Global epigenetic reprogramming is considered to be essential during embryo development to establish totipotency. In the classic model first described in the mouse, the genome-wide DNA demethylation is asymmetric between the paternal and the maternal genome. The paternal genome undergoes ten-eleven translocation (TET)-mediated active DNA demethylation, which is completed before the end of the first cell cycle. Since TET enzymes oxidize 5-methylcytosine to 5-hydroxymethylcytosine, the latter is postulated to be an intermediate stage toward DNA demethylation. The maternal genome, on the other hand, is protected from active demethylation and undergoes replication-dependent DNA demethylation. However, several species do not show the asymmetric DNA demethylation process described in this classic model, since 5-methylcytosine and 5-hydroxymethylcytosine are present during the first cell cycle in both parental genomes. In this study, global changes in the levels of 5-methylcytosine and 5-hydroxymethylcytosine throughout pronuclear development in equine zygotes produced in vitro were assessed using immunofluorescent staining.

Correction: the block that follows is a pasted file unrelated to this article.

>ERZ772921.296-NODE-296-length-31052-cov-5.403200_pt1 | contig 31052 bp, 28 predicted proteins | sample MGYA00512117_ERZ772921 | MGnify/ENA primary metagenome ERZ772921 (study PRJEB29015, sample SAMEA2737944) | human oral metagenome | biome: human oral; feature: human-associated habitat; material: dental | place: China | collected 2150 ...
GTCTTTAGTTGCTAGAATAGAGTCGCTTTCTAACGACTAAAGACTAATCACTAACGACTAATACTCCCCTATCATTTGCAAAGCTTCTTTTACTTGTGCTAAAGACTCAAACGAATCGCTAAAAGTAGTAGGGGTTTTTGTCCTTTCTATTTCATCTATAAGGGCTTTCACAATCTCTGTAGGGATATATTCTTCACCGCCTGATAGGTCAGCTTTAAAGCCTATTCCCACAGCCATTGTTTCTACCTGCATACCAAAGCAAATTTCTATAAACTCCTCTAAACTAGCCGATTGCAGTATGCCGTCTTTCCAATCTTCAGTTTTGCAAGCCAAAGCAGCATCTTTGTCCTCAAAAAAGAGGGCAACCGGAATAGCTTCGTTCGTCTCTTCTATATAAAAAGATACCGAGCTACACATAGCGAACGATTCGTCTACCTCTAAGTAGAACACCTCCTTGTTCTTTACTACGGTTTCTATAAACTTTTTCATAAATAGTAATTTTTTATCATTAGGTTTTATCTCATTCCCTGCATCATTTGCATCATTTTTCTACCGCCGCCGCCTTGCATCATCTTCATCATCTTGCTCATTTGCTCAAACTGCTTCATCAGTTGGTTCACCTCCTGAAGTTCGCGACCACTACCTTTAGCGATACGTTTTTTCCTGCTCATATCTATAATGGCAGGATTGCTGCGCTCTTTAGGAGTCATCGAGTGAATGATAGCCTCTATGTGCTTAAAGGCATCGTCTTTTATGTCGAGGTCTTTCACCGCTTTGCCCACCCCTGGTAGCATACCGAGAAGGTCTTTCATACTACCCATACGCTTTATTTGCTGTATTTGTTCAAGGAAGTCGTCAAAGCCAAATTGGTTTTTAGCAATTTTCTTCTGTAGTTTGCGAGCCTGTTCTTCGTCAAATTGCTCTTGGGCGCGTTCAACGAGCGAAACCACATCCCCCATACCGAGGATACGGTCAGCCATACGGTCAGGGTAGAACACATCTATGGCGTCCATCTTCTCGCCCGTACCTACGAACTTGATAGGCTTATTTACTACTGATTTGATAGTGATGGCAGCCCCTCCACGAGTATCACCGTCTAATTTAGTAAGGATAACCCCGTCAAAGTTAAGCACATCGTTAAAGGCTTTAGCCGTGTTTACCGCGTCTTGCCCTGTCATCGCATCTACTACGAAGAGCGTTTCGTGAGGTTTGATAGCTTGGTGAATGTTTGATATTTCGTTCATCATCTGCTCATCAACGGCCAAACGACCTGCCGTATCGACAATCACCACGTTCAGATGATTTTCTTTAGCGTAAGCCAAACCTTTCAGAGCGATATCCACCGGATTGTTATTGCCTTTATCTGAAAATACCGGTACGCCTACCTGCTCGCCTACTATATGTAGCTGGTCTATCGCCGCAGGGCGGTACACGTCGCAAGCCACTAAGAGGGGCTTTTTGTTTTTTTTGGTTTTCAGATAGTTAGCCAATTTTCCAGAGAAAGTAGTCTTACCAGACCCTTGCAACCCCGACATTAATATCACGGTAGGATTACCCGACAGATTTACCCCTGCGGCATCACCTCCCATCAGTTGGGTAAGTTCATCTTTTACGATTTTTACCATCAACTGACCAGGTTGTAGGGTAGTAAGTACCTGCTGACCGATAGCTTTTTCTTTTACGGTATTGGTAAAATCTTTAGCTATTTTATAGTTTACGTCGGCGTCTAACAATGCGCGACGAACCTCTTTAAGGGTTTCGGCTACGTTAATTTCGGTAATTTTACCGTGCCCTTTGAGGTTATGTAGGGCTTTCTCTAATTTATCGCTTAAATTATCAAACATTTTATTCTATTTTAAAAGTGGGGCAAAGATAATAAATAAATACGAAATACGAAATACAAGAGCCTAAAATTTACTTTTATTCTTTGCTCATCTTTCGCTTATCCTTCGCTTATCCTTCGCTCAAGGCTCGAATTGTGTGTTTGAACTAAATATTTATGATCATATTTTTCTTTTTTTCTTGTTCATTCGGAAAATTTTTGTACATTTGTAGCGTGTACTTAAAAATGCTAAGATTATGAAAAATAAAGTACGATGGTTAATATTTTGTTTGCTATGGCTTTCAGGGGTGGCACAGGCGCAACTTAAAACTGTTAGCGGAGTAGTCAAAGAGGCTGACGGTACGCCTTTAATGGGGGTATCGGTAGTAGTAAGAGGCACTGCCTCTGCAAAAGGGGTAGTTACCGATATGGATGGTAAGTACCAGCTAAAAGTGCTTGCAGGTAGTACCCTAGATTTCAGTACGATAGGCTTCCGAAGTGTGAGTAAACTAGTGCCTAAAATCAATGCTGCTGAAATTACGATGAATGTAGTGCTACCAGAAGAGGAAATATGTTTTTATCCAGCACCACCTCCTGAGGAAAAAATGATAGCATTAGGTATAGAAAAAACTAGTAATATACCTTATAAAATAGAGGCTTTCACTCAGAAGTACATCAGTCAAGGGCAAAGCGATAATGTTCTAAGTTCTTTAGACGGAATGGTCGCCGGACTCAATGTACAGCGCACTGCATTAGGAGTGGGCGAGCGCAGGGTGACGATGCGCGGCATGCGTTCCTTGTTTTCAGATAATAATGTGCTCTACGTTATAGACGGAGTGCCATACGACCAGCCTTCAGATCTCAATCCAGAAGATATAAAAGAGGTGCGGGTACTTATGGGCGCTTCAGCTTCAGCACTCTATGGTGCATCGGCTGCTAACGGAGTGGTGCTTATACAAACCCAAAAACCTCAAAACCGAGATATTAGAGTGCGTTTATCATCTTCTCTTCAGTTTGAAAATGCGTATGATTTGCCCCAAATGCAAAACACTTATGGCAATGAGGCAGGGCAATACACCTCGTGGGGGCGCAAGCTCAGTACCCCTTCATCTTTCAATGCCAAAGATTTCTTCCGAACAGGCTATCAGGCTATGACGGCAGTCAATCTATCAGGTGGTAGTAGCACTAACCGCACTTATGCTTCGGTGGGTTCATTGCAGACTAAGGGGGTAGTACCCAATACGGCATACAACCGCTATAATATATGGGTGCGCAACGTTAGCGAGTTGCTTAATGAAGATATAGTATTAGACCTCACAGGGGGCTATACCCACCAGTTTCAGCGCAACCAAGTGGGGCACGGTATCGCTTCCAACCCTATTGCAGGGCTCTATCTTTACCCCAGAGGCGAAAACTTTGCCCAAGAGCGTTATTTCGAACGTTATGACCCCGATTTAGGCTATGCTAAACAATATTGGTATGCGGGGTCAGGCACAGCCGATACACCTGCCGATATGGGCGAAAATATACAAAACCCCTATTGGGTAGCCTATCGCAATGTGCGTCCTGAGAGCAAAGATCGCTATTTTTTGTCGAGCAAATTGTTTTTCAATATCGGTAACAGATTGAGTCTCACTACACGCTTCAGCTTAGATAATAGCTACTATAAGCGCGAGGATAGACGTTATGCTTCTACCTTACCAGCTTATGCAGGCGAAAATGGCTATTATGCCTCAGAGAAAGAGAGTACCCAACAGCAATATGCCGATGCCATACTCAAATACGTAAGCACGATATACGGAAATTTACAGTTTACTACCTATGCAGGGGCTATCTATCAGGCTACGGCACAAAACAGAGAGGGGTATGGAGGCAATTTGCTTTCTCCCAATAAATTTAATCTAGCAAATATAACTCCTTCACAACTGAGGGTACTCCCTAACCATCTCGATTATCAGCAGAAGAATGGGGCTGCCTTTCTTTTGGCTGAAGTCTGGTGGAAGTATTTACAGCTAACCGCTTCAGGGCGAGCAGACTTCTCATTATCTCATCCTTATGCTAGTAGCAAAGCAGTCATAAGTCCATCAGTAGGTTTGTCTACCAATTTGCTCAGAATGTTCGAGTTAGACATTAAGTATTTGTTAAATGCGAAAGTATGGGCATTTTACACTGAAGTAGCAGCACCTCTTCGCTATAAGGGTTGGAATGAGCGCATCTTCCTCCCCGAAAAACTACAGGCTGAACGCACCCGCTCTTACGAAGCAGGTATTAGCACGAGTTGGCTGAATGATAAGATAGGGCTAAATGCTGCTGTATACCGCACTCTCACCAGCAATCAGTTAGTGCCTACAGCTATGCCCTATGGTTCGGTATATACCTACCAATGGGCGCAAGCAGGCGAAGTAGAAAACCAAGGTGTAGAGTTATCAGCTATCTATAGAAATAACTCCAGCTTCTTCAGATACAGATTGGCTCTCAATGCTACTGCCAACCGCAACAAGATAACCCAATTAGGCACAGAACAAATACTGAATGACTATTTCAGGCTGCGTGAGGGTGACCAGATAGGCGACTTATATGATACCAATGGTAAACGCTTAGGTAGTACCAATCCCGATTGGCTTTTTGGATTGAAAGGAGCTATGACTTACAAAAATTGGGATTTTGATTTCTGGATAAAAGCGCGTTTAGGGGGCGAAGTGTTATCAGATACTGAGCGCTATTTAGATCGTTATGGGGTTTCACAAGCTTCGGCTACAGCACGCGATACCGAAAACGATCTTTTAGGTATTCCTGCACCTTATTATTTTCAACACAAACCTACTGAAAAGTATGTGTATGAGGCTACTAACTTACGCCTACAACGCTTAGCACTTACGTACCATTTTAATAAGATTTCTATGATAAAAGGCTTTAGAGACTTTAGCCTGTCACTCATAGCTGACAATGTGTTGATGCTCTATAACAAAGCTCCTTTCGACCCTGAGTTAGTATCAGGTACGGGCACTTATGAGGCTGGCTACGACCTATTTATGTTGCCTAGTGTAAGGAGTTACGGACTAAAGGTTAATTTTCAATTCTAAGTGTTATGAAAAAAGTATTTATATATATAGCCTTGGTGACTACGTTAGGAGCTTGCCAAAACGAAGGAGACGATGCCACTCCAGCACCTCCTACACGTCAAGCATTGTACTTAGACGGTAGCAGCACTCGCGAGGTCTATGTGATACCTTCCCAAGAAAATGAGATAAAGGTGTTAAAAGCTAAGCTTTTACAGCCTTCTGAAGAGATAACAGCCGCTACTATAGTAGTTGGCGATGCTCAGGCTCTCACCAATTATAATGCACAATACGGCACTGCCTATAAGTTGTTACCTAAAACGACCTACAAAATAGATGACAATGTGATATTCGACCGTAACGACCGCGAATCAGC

We were able to show that 5-methylcytosine and 5-hydroxymethylcytosine both were explicitly present throughout pronuclear development, with similar intensity levels in both parental genomes, in equine zygotes produced by ICSI. The localization patterns of 5-methylcytosine and 5-hydroxymethylcytosine, however, were different, with 5-hydroxymethylcytosine homogeneously distributed in the DNA, while 5-methylcytosine tended to be clustered in certain regions. Fluorescence quantification showed increased 5-methylcytosine levels in the maternal genome from PN1 to PN2, while no differences were found in PN3 and PN4. No differences were observed in the paternal genome. Normalized levels of 5-hydroxymethylcytosine were preserved throughout all pronuclear stages in both parental genomes.
In conclusion, the horse does not seem to follow the classic model of asymmetric demethylation as no evidence of global DNA demethylation of the paternal pronucleus during the first cell cycle was demonstrated. Instead, both parental genomes displayed sustained and similar levels of methylation and hydroxymethylation throughout pronuclear development.